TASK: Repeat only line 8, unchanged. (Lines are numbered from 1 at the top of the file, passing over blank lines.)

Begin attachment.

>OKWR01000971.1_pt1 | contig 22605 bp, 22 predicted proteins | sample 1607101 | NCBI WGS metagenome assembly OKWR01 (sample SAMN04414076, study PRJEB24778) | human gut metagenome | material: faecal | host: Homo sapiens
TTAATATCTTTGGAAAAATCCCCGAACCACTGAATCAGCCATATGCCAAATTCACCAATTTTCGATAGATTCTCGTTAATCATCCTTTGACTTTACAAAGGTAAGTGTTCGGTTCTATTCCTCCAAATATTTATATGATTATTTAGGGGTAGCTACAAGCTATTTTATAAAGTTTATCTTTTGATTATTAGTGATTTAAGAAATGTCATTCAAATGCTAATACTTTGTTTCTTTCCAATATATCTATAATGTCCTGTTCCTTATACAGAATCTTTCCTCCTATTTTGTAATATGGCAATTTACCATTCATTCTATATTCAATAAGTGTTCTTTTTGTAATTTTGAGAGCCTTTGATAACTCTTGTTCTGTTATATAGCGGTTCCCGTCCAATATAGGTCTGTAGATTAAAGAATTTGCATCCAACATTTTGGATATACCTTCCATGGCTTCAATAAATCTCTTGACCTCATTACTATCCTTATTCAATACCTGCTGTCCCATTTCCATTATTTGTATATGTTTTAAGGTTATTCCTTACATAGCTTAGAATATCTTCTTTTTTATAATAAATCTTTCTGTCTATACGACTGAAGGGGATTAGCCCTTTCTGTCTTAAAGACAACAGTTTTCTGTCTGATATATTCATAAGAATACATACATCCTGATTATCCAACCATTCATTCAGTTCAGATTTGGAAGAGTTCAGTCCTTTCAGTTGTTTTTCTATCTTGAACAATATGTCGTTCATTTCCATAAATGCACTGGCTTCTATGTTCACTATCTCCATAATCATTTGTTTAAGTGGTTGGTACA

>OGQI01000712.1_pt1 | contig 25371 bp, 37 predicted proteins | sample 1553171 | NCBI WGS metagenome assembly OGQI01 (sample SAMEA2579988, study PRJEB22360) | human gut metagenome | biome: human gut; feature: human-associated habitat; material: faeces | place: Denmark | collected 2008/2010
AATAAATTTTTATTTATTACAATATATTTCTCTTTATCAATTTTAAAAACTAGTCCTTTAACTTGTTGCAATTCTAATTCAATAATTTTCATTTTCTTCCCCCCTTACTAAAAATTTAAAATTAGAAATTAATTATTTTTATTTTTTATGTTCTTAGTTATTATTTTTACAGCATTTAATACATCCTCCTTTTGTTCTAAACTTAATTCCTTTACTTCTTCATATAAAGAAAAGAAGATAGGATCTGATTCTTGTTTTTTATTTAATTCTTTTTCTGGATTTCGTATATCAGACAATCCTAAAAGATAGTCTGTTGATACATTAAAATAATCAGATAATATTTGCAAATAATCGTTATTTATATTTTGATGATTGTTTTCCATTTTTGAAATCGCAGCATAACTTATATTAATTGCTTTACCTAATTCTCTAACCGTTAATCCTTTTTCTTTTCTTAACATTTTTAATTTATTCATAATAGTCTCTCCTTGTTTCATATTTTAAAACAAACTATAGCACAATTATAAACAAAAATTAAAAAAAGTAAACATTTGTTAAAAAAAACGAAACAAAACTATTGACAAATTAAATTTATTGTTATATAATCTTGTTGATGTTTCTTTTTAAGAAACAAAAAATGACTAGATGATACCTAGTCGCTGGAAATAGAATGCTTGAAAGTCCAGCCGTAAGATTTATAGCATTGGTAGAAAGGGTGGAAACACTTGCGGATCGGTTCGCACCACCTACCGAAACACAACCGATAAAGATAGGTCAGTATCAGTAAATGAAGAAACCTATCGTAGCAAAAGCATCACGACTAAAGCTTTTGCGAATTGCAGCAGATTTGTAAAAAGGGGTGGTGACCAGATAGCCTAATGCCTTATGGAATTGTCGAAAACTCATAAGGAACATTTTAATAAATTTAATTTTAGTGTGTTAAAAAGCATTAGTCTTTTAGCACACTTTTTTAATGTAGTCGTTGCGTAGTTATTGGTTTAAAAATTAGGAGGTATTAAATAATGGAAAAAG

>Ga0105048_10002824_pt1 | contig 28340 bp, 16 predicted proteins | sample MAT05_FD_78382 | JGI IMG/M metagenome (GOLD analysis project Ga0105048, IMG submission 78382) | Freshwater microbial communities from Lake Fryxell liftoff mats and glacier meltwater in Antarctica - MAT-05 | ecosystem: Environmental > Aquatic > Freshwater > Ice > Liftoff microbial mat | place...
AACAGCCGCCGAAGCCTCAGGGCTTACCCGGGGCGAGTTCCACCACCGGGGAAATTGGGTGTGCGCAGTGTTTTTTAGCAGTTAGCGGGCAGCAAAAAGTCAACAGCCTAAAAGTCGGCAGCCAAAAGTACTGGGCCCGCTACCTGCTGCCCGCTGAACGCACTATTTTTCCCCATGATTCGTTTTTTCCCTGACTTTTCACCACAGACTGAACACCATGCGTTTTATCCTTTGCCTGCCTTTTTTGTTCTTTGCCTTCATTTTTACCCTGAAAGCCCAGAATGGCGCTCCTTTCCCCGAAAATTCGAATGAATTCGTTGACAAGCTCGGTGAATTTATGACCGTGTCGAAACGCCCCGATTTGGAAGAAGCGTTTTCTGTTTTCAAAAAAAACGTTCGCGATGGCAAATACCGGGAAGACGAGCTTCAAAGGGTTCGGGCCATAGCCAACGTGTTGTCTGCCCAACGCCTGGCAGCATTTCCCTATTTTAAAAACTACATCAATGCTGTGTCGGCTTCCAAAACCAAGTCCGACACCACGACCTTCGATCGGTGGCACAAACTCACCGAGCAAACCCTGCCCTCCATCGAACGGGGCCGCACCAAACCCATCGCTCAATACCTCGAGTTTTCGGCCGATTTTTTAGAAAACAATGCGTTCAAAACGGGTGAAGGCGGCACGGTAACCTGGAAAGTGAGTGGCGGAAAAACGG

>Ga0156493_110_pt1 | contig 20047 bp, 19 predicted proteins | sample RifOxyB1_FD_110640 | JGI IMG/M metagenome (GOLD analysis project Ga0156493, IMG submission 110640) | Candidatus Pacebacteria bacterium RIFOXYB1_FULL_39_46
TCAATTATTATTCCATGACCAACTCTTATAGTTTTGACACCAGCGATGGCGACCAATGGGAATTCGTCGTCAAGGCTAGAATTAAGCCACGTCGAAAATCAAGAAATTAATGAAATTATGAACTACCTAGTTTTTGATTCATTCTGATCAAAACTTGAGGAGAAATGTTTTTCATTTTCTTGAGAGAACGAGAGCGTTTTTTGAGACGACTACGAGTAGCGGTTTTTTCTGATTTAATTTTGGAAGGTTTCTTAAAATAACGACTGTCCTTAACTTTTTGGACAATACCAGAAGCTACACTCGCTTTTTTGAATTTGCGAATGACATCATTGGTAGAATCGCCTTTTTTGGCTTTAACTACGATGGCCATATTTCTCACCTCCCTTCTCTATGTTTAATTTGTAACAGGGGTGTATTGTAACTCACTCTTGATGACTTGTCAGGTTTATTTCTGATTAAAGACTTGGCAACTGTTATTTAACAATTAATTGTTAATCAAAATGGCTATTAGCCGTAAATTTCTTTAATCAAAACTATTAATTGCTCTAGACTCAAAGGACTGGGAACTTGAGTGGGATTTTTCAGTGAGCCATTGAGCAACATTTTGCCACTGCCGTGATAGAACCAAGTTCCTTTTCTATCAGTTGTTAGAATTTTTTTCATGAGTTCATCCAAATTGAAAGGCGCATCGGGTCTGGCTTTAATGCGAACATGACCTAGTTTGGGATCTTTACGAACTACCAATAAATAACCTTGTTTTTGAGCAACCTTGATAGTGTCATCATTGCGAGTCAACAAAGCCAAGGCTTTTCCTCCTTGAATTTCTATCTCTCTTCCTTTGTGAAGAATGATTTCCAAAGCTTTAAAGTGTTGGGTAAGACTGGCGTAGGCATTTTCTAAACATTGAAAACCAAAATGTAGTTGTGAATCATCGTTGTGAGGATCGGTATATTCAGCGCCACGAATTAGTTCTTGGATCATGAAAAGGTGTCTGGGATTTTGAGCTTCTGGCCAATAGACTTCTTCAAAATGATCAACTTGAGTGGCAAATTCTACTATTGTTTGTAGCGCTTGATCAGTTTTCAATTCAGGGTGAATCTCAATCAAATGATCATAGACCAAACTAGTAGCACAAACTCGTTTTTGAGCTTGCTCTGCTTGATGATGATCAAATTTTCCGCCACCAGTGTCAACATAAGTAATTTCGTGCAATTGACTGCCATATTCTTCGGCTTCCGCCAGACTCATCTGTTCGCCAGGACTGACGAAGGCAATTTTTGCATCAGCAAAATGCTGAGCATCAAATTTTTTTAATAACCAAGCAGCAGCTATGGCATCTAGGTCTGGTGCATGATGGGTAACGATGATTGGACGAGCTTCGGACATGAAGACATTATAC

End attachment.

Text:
TCAATTATTATTCCATGACCAACTCTTATAGTTTTGACACCAGCGATGGCGACCAATGGGAATTCGTCGTCAAGGCTAGAATTAAGCCACGTCGAAAATCAAGAAATTAATGAAATTATGAACTACCTAGTTTTTGATTCATTCTGATCAAAACTTGAGGAGAAATGTTTTTCATTTTCTTGAGAGAACGAGAGCGTTTTTTGAGACGACTACGAGTAGCGGTTTTTTCTGATTTAATTTTGGAAGGTTTCTTAAAATAACGACTGTCCTTAACTTTTTGGACAATACCAGAAGCTACACTCGCTTTTTTGAATTTGCGAATGACATCATTGGTAGAATCGCCTTTTTTGGCTTTAACTACGATGGCCATATTTCTCACCTCCCTTCTCTATGTTTAATTTGTAACAGGGGTGTATTGTAACTCACTCTTGATGACTTGTCAGGTTTATTTCTGATTAAAGACTTGGCAACTGTTATTTAACAATTAATTGTTAATCAAAATGGCTATTAGCCGTAAATTTCTTTAATCAAAACTATTAATTGCTCTAGACTCAAAGGACTGGGAACTTGAGTGGGATTTTTCAGTGAGCCATTGAGCAACATTTTGCCACTGCCGTGATAGAACCAAGTTCCTTTTCTATCAGTTGTTAGAATTTTTTTCATGAGTTCATCCAAATTGAAAGGCGCATCGGGTCTGGCTTTAATGCGAACATGACCTAGTTTGGGATCTTTACGAACTACCAATAAATAACCTTGTTTTTGAGCAACCTTGATAGTGTCATCATTGCGAGTCAACAAAGCCAAGGCTTTTCCTCCTTGAATTTCTATCTCTCTTCCTTTGTGAAGAATGATTTCCAAAGCTTTAAAGTGTTGGGTAAGACTGGCGTAGGCATTTTCTAAACATTGAAAACCAAAATGTAGTTGTGAATCATCGTTGTGAGGATCGGTATATTCAGCGCCACGAATTAGTTCTTGGATCATGAAAAGGTGTCTGGGATTTTGAGCTTCTGGCCAATAGACTTCTTCAAAATGATCAACTTGAGTGGCAAATTCTACTATTGTTTGTAGCGCTTGATCAGTTTTCAATTCAGGGTGAATCTCAATCAAATGATCATAGACCAAACTAGTAGCACAAACTCGTTTTTGAGCTTGCTCTGCTTGATGATGATCAAATTTTCCGCCACCAGTGTCAACATAAGTAATTTCGTGCAATTGACTGCCATATTCTTCGGCTTCCGCCAGACTCATCTGTTCGCCAGGACTGACGAAGGCAATTTTTGCATCAGCAAAATGCTGAGCATCAAATTTTTTTAATAACCAAGCAGCAGCTATGGCATCTAGGTCTGGTGCATGATGGGTAACGATGATTGGACGAGCTTCGGACATGAAGACATTATAC